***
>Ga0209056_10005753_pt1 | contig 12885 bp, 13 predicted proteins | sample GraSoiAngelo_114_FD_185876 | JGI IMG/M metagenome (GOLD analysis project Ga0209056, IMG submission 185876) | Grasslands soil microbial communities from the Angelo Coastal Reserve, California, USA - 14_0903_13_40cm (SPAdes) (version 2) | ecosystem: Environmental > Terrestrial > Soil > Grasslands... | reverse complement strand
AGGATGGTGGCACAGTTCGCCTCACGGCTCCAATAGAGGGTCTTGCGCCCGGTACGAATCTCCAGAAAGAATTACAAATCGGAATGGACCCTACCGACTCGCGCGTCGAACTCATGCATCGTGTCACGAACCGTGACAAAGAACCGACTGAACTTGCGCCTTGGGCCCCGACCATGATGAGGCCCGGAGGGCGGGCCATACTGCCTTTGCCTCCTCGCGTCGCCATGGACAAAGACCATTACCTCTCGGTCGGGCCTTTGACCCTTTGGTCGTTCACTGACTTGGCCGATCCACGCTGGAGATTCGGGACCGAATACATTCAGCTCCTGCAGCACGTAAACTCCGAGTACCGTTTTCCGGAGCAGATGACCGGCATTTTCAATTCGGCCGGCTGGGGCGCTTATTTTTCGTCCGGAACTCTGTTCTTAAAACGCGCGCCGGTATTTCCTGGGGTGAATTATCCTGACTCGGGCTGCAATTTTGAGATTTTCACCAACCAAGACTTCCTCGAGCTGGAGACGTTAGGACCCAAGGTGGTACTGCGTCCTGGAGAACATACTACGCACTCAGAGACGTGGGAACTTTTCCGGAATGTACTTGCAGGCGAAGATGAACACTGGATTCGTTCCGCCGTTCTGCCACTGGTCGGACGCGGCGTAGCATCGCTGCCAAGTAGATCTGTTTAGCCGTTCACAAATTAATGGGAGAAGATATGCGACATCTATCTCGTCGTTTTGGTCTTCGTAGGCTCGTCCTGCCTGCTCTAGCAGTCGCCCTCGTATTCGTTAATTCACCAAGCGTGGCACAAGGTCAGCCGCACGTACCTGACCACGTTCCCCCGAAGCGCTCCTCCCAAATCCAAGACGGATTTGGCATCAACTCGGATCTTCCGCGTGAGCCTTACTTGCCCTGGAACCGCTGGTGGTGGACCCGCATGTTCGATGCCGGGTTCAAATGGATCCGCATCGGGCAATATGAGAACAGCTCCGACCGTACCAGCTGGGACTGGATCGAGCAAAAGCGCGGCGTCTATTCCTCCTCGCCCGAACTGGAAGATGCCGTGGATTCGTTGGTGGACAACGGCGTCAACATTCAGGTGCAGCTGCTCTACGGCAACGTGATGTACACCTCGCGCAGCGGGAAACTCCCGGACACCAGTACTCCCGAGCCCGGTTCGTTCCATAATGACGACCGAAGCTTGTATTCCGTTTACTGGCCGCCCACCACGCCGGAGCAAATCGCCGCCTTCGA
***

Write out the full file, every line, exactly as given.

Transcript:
>Ga0209056_10005753_pt1 | contig 12885 bp, 13 predicted proteins | sample GraSoiAngelo_114_FD_185876 | JGI IMG/M metagenome (GOLD analysis project Ga0209056, IMG submission 185876) | Grasslands soil microbial communities from the Angelo Coastal Reserve, California, USA - 14_0903_13_40cm (SPAdes) (version 2) | ecosystem: Environmental > Terrestrial > Soil > Grasslands... | reverse complement strand
AGGATGGTGGCACAGTTCGCCTCACGGCTCCAATAGAGGGTCTTGCGCCCGGTACGAATCTCCAGAAAGAATTACAAATCGGAATGGACCCTACCGACTCGCGCGTCGAACTCATGCATCGTGTCACGAACCGTGACAAAGAACCGACTGAACTTGCGCCTTGGGCCCCGACCATGATGAGGCCCGGAGGGCGGGCCATACTGCCTTTGCCTCCTCGCGTCGCCATGGACAAAGACCATTACCTCTCGGTCGGGCCTTTGACCCTTTGGTCGTTCACTGACTTGGCCGATCCACGCTGGAGATTCGGGACCGAATACATTCAGCTCCTGCAGCACGTAAACTCCGAGTACCGTTTTCCGGAGCAGATGACCGGCATTTTCAATTCGGCCGGCTGGGGCGCTTATTTTTCGTCCGGAACTCTGTTCTTAAAACGCGCGCCGGTATTTCCTGGGGTGAATTATCCTGACTCGGGCTGCAATTTTGAGATTTTCACCAACCAAGACTTCCTCGAGCTGGAGACGTTAGGACCCAAGGTGGTACTGCGTCCTGGAGAACATACTACGCACTCAGAGACGTGGGAACTTTTCCGGAATGTACTTGCAGGCGAAGATGAACACTGGATTCGTTCCGCCGTTCTGCCACTGGTCGGACGCGGCGTAGCATCGCTGCCAAGTAGATCTGTTTAGCCGTTCACAAATTAATGGGAGAAGATATGCGACATCTATCTCGTCGTTTTGGTCTTCGTAGGCTCGTCCTGCCTGCTCTAGCAGTCGCCCTCGTATTCGTTAATTCACCAAGCGTGGCACAAGGTCAGCCGCACGTACCTGACCACGTTCCCCCGAAGCGCTCCTCCCAAATCCAAGACGGATTTGGCATCAACTCGGATCTTCCGCGTGAGCCTTACTTGCCCTGGAACCGCTGGTGGTGGACCCGCATGTTCGATGCCGGGTTCAAATGGATCCGCATCGGGCAATATGAGAACAGCTCCGACCGTACCAGCTGGGACTGGATCGAGCAAAAGCGCGGCGTCTATTCCTCCTCGCCCGAACTGGAAGATGCCGTGGATTCGTTGGTGGACAACGGCGTCAACATTCAGGTGCAGCTGCTCTACGGCAACGTGATGTACACCTCGCGCAGCGGGAAACTCCCGGACACCAGTACTCCCGAGCCCGGTTCGTTCCATAATGACGACCGAAGCTTGTATTCCGTTTACTGGCCGCCCACCACGCCGGAGCAAATCGCCGCCTTCGA